Learn about the effects of absolute immunity for prosecutors.

History and Background

In 1976, the Supreme Court decided that prosecutors have absolute immunity—and so cannot be sued—for misconduct related to their advocacy in the courtroom. Imbler v. Pachtman, 424 U.S. 409 (1976). The Court expressed concerned that if prosecutors could be sued for decisions they make, they may start second-guessing themselves: “[It is] better to leave unredressed the wrongs done by dishonest officers than to subject those who try to do their duty to the constant dread of retaliation.” Id. at 428. That means prosecutors cannot be sued for injuries caused by their own misconduct—for example, coercing witnesses to lie, hiding evidence of innocence, or fabricating evidence of guilt—even when they’ve intentionally violated an individual’s constitutional rights or caused a wrongful conviction.

This absolute protection for prosecutors was made up wholesale by judges; it does not appear in the Constitution or in any law passed by Congress. In fact, Section 1983 (the Civil Rights Act) expressly says “every person” who violates the rights of another “shall be liable to the party injured.” 42 U.S.C.§ 1983. But courts have read in a special exception for prosecutors. In other words, judges (all of whom are lawyers and many of whom are former prosecutors) decided that prosecutors should have complete immunity from suit, no matter how intentionally wrongful their conduct. By comparison, qualified immunity for police officers protects an officer only if his conduct was not clearly wrong.

Here’s a non-exhaustive list of the type of misconduct for which prosecutors are entitled to absolute immunity because these actions purportedly relate to their role in the judicial process:

  • Falsifying evidence
  • Coercing witnesses
  • Soliciting and knowingly sponsoring perjured testimony
  • Withholding exculpatory evidence and/or evidence of innocence
  • Introducing evidence known to be illegally seized at trial
  • Initiating a prosecution in bad faith (in other words, for personal reasons or with knowledge that the individual didn’t commit the crime)

Absolute immunity for prosecutors is especially dangerous as the current system already incentivizes prosecutors to secure convictions at all costs, with promotions, re-election, and elevation to higher office often contingent on procuring as many convictions as possible. Prosecutors enjoy an immense amount of power: they decide about charges, plea deals, even when to seek the death penalty, yet given absolute immunity they’re more shielded from liability and accountability than even police officers. We should want prosecutors to think twice about pursuing unlawful conduct in pursuit of a conviction, but because of absolute immunity there’s no deterrent under the law against overzealous prosecutors crossing the line. In theory, prosecutors can be held accountable in other ways (for example, through disciplinary actions by the bar) but that pretty much never happens. Indeed, a study by the Innocence Project of 75 DNA exonerations—where the defendants were found to be unquestionably innocent—found that prosecutorial misconduct contributed to almost half of those wrongful conviction, yet none of those prosecutors faced any serious professional sanctions.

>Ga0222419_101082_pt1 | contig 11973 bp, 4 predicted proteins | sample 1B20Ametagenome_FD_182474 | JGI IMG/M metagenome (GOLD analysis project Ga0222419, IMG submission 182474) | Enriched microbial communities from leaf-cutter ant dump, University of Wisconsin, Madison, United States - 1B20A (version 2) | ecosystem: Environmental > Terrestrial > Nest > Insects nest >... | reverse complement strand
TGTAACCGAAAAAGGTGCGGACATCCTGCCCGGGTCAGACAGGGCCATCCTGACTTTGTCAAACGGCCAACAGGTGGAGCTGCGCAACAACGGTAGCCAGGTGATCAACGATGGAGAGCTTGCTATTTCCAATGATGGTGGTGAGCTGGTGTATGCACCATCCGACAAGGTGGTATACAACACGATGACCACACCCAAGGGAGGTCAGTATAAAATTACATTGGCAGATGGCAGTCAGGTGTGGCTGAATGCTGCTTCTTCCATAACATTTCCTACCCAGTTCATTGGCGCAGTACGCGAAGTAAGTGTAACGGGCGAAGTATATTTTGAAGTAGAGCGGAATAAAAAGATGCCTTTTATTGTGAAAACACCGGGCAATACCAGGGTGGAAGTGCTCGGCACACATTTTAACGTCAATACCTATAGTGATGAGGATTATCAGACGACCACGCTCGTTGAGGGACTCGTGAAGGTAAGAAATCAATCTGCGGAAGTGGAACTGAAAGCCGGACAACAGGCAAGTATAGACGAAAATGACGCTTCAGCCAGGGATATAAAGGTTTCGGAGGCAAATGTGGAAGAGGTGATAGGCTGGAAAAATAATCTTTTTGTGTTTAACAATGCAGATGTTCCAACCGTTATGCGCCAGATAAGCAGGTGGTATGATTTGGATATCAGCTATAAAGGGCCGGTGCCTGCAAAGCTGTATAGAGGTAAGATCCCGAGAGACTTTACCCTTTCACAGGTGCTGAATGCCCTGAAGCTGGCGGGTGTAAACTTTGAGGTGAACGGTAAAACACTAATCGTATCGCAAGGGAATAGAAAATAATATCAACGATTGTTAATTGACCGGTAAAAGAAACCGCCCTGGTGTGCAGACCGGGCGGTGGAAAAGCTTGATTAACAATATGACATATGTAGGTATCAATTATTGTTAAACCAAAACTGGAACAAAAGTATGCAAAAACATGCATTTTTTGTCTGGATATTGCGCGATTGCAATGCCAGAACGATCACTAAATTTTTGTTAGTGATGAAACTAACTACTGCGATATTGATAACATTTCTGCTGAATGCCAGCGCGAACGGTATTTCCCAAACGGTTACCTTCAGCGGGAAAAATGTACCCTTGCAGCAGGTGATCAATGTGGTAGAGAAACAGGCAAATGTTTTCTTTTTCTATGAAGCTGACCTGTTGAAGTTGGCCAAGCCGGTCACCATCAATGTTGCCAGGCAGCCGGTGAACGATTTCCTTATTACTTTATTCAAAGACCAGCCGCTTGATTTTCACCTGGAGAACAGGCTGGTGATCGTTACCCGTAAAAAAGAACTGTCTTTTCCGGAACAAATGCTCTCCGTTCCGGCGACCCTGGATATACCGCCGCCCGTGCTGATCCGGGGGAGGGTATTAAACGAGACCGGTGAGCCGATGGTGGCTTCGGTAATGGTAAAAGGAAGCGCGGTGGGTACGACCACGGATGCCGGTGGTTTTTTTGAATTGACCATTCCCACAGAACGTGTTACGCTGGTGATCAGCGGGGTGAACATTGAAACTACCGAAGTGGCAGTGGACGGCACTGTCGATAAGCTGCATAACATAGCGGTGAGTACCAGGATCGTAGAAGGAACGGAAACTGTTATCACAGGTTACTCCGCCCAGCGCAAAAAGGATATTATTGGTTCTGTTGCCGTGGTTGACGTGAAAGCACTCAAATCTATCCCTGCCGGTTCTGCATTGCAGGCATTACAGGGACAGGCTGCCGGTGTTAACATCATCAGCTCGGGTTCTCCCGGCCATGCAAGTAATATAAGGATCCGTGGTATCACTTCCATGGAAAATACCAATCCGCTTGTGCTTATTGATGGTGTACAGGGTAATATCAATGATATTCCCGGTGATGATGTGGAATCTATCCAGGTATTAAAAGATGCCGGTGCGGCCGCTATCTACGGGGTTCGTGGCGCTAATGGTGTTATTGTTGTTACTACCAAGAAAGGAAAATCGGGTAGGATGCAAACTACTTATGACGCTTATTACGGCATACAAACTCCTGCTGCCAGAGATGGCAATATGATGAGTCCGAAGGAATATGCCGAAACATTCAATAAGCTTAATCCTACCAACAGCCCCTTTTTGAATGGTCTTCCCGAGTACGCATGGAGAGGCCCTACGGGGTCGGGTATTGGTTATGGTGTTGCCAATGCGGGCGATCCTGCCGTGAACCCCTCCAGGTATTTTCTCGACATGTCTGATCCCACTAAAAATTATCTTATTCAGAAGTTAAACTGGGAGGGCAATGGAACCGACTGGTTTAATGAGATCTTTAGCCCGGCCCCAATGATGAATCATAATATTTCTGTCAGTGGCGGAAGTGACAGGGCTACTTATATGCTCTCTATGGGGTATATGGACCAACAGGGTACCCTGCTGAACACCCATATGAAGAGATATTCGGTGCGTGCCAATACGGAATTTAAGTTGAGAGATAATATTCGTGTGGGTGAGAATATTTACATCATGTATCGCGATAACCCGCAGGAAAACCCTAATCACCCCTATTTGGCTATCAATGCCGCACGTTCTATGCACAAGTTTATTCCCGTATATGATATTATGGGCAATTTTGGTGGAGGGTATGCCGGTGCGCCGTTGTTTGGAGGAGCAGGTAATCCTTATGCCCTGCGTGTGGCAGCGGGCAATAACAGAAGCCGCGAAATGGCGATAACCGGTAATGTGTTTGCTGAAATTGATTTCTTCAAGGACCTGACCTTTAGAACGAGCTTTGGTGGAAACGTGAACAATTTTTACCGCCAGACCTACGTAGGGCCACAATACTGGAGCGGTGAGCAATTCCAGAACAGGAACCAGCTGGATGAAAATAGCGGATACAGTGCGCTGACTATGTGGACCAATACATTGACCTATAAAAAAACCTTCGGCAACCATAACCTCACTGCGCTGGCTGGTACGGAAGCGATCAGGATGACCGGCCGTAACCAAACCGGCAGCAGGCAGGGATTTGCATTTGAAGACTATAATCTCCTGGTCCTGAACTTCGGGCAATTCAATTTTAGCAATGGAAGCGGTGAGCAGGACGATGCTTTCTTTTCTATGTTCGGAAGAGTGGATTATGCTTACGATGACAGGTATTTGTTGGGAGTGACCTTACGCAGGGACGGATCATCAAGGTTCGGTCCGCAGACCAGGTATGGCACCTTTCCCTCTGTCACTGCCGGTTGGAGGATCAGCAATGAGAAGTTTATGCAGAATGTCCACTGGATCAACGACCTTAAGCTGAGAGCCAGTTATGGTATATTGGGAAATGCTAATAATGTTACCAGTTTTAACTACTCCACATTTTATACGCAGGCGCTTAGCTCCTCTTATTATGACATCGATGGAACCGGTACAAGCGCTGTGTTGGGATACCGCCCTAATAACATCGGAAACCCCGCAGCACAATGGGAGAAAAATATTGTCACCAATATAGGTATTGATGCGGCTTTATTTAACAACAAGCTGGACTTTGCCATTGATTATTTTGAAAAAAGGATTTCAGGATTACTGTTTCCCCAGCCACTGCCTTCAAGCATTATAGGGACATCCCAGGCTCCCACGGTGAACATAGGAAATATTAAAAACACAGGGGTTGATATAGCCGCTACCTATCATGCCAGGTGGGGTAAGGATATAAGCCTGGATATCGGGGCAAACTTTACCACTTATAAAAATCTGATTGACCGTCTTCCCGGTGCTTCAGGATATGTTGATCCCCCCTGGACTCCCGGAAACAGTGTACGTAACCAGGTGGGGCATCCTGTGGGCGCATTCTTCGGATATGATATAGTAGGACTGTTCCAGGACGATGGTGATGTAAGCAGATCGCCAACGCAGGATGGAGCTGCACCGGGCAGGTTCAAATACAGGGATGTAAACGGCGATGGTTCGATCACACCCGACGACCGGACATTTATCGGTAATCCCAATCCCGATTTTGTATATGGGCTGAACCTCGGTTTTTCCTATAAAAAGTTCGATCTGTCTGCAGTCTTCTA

Not only do individual prosecutors enjoy absolute immunity, but the Supreme Court in Connick v. Thompson, 563 U.S. 51 (2011), held that a district attorney’s office cannot be sued for failing to train prosecutors on their duty to disclose exculpatory evidence (like evidence of innocence). The plaintiff John Thompson spent 18 years wrongfully incarcerated—14 of those on death row—even though prosecutors had a report showing that the blood type of the true perpetrator did not match Thompson’s. After he was exonerated, Thompson brought a civil case against the Orleans Parish District Attorney’s Office to seek damages for the 18 years he spent wrongfully incarcerated. The jury found the DA’s office failed to properly train its prosecutors about their constitutional duty to disclose evidence and awarded Thompson $14 million. But the Supreme Court reversed that award and removed yet another avenue for holding prosecutors accountable. Notably, one of the prosecutors in Thompson’s case was responsible for sending five other men to death row—of those six men, five ended up having their convictions reversed because of prosecutorial misconduct. But none can bring a lawsuit against that prosecutor individually or his office.

Examples of Protected Prosecutorial Misconduct